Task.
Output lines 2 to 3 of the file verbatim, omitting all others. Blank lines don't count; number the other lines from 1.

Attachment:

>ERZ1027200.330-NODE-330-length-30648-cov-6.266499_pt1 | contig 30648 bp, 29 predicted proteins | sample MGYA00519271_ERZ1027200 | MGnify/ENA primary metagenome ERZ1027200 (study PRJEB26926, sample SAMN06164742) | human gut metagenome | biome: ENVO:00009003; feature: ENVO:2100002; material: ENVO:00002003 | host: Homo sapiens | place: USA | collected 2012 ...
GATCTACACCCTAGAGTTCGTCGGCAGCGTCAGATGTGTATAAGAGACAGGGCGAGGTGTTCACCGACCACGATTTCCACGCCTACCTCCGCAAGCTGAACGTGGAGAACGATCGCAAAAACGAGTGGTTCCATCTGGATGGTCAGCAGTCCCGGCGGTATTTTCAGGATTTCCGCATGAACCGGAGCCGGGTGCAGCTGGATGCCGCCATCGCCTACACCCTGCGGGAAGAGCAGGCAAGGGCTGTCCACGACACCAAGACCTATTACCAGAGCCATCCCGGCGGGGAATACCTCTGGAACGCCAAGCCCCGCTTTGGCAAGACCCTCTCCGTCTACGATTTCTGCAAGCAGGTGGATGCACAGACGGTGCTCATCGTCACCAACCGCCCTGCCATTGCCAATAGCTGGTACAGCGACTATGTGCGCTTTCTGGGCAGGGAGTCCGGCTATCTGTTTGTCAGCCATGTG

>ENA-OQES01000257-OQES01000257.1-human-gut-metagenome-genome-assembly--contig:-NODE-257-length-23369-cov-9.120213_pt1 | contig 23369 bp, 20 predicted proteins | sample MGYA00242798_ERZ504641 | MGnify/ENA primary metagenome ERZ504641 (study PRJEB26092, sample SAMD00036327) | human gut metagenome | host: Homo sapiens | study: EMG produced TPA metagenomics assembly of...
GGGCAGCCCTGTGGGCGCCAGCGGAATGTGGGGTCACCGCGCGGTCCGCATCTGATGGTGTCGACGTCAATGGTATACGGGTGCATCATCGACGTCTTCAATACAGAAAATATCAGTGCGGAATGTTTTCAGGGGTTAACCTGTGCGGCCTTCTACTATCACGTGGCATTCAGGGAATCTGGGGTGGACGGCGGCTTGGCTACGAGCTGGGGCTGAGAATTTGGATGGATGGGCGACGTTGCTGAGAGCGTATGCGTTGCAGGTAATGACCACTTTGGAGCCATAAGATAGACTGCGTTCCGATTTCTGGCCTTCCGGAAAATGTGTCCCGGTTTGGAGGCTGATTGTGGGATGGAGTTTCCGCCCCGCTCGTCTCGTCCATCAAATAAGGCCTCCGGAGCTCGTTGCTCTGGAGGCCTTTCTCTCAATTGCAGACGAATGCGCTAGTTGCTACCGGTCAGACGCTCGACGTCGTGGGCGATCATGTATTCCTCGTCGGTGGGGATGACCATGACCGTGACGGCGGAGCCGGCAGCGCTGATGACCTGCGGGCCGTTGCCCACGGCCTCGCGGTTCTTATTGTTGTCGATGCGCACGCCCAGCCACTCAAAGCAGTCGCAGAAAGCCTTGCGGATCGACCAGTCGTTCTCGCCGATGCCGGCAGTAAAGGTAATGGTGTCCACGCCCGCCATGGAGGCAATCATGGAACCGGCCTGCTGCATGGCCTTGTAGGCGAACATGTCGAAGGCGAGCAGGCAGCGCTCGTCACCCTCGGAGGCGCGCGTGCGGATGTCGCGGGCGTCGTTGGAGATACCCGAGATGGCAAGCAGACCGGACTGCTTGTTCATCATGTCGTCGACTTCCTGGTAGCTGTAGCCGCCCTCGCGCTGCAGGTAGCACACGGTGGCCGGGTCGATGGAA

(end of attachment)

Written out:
GATCTACACCCTAGAGTTCGTCGGCAGCGTCAGATGTGTATAAGAGACAGGGCGAGGTGTTCACCGACCACGATTTCCACGCCTACCTCCGCAAGCTGAACGTGGAGAACGATCGCAAAAACGAGTGGTTCCATCTGGATGGTCAGCAGTCCCGGCGGTATTTTCAGGATTTCCGCATGAACCGGAGCCGGGTGCAGCTGGATGCCGCCATCGCCTACACCCTGCGGGAAGAGCAGGCAAGGGCTGTCCACGACACCAAGACCTATTACCAGAGCCATCCCGGCGGGGAATACCTCTGGAACGCCAAGCCCCGCTTTGGCAAGACCCTCTCCGTCTACGATTTCTGCAAGCAGGTGGATGCACAGACGGTGCTCATCGTCACCAACCGCCCTGCCATTGCCAATAGCTGGTACAGCGACTATGTGCGCTTTCTGGGCAGGGAGTCCGGCTATCTGTTTGTCAGCCATGTG

>ENA-OQES01000257-OQES01000257.1-human-gut-metagenome-genome-assembly--contig:-NODE-257-length-23369-cov-9.120213_pt1 | contig 23369 bp, 20 predicted proteins | sample MGYA00242798_ERZ504641 | MGnify/ENA primary metagenome ERZ504641 (study PRJEB26092, sample SAMD00036327) | human gut metagenome | host: Homo sapiens | study: EMG produced TPA metagenomics assembly of...